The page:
Ductal Carcinoma In Situ (DCIS)

Carcinoma in situ is a malignant tumor growing in spaces surrounded by an intact basement membrane.

These spaces are either preformed, pre-existing ducts or lobules, or newly formed acini, lobules, or ducts (Fig. 4.1).

The diagnostic criteria for carcinoma in situ are:

–  intact basement membrane (Fig. 4.2)

–  malignant cells not invading through the basement membrane

Malignancy of the tumor cells can be illustrated immunohistochemically-for example, by staining on oncogene cerbB-2(Fig. 4.3).


Fig. 4.1

The criterion of an intact basement membrane (Fig. 4.4, collagen IV stain) is more accurate for determining the invasiveness of breast carcinoma because the myoepithelial cell layer may be discontinuous or focally absent (Fig. 4.5, smooth muscle actin stain).


Fig. 4.2


Fig. 4.3


Fig. 4.4

As with almost all pathologic processes in the breast, ductal carcinoma in situ (DCIS) and lobular carcinoma in situ (LCIS) initially develop in a lobule. The word “ductal” indicates a tissue differentiation other than “lobular.” “Ductal differentiation” means that the tumor cells are larger and more cohesive with a tendency to form gland-like or papillary structures. LCIS, on the other hand, contains smaller cells, often with a cytoplasmic vacuole; these cells are less cohesive and never form gland-like or papillary structures (see also Chapter 3). These characteristics allow the pathologist to delineate the two basic types of carcinoma in situ, DCIS and LCIS, in the vast majority of cases. However, DCIS itself is a heterogeneous disease that needs to be further stratified by grading and subtyping.


Fig. 4.5

When grading DCIS, the most important histopathologic prognostic factor is the nuclear grade, as follows:

Low nuclear grade: monomorphous, small nuclei, no or very few regular mitoses, no or few apoptotic bodies (Fig. 4.6). The nuclei are usually diploid and estrogen-receptor positive.

High nuclear grade: polymorphous, large nuclei with high mitotic rate and many apoptotic bodies (Fig. 4.7). Irregular mitoses can be present. The nuclei are usually aneuploid and estrogen-receptor negative.

Intermediate nuclear grade: somewhat enlarged and somewhat polymorphous nuclei with few mitoses and few apoptotic bodies (Fig. 4.8).

The nuclear grade may vary considerably in the same DCIS (Fig. 4.9). In these cases, the use of the highest nuclear grade is recommended.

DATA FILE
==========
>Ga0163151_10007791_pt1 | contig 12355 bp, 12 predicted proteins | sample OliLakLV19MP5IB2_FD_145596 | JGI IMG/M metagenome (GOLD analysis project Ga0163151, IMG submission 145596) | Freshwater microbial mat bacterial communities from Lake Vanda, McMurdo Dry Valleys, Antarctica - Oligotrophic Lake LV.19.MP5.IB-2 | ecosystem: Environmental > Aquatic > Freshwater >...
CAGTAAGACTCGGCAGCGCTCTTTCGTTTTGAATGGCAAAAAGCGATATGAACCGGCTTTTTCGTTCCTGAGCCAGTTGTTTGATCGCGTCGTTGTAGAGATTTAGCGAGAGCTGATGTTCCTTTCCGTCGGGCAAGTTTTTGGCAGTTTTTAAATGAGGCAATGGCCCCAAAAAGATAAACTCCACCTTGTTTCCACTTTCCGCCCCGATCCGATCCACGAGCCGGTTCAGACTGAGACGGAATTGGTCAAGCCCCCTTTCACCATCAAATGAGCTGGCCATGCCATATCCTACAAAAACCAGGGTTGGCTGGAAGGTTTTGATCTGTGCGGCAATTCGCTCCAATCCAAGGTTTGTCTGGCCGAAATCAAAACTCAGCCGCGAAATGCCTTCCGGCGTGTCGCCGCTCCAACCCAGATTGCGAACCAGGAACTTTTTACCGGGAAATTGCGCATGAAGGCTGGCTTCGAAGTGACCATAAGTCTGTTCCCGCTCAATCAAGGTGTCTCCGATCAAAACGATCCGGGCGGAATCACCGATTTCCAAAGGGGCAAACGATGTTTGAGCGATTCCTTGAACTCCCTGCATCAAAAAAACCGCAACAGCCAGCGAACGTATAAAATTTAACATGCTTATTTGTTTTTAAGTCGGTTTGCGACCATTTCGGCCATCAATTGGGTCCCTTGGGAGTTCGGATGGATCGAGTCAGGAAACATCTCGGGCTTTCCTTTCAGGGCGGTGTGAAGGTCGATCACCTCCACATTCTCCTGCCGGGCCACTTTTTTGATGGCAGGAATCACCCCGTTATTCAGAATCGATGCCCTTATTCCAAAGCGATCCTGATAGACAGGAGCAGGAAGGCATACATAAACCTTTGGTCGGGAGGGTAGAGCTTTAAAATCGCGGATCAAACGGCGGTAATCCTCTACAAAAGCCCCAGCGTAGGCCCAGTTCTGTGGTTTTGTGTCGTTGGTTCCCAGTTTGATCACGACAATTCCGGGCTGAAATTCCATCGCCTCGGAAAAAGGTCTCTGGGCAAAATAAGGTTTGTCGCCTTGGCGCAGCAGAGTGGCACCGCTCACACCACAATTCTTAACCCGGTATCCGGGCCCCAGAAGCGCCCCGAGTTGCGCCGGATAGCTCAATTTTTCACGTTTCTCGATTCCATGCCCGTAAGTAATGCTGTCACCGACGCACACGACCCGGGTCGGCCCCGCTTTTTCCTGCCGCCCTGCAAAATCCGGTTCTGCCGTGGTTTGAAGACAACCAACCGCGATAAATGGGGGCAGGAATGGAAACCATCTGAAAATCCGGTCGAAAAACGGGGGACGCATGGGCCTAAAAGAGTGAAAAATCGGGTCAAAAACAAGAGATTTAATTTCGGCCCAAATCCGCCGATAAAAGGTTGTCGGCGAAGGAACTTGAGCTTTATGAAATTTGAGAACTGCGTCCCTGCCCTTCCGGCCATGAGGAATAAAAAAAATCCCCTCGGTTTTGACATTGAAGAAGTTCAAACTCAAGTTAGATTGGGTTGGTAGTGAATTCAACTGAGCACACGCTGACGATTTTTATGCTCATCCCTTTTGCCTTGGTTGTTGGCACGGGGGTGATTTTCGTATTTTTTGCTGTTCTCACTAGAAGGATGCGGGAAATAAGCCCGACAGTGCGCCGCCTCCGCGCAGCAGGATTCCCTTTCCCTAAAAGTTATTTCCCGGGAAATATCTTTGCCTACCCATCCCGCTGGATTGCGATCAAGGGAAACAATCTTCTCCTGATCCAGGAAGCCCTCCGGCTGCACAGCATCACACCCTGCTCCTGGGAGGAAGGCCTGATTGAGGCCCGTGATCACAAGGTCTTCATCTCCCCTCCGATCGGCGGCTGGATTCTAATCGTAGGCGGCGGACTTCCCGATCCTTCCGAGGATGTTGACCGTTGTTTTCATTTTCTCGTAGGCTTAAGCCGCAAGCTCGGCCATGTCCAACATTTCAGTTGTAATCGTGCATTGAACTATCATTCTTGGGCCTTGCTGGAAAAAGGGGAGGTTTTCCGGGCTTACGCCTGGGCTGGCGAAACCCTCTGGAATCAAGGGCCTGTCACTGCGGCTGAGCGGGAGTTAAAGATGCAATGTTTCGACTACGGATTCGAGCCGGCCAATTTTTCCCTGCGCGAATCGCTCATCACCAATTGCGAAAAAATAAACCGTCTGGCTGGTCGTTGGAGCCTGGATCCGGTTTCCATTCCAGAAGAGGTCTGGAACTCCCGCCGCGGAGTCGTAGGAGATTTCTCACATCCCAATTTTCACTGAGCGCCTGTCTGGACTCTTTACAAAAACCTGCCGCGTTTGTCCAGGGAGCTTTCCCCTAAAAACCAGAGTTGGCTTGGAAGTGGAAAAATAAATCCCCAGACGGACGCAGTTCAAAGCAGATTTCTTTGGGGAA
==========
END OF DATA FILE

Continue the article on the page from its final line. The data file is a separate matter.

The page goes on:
Fig. 4.6


Fig. 4.7


Fig. 4.8


Fig. 4.9


Fig. 4.10

The second most important histopathologic prognostic factor in grading DCIS is the presence or absence of central necrosis in the lumen of the ducts and acini. This necrosis is the result of cell death, as indicated by the presence of apoptotic nuclear fragments in the necrotic debris (Fig. 4.10). Secretion in the lumen of the ducts with DCIS, which often contain degenerated cells (Fig. 4.11), must be recognized as not representing necrosis.


Fig. 4.11

A simple practical grading system of DCIS is recommended, as follows:

DCIS grade I: low nuclear grade without central necrosis

DCIS grade II: low nuclear grade with central necrosis, or intermediate nuclear grade (with or without central necrosis)

DCIS grade III: high nuclear grade (with or without central necrosis)

The tumor cells of DCIS may express phenotypic variations enabling the recognition of DCIS subtypes, such as:

–  apocrine DCIS (Fig. 4.12)

–  endocrine DCIS (Fig. 4.13)

–  clear-cell DCIS (Fig. 4.14)

–  signet-ring cell DCIS (Fig. 4.15)


Fig. 4.12


Fig. 4.13


Fig. 4.14

This subtyping, though morphologically simple and straightforward, has only minimal clinical value.


Fig. 4.15

The growth pattern of DCIS is important to the histologist for the differential diagnosis of DCIS, benign hyperplasia, atypical ductal hyperplasia, and LCIS.

The patterns are:

–  micropapillary DCIS (Fig. 4.16)

–  cribriform DCIS (Fig. 4.17)

–  solid DCIS (Fig. 4.18)

–  clinging DCIS (Fig. 4.19)

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Jul 31, 2016 | Posted by in ONCOLOGY | Comments Off on Ductal Carcinoma In Situ (DCIS)

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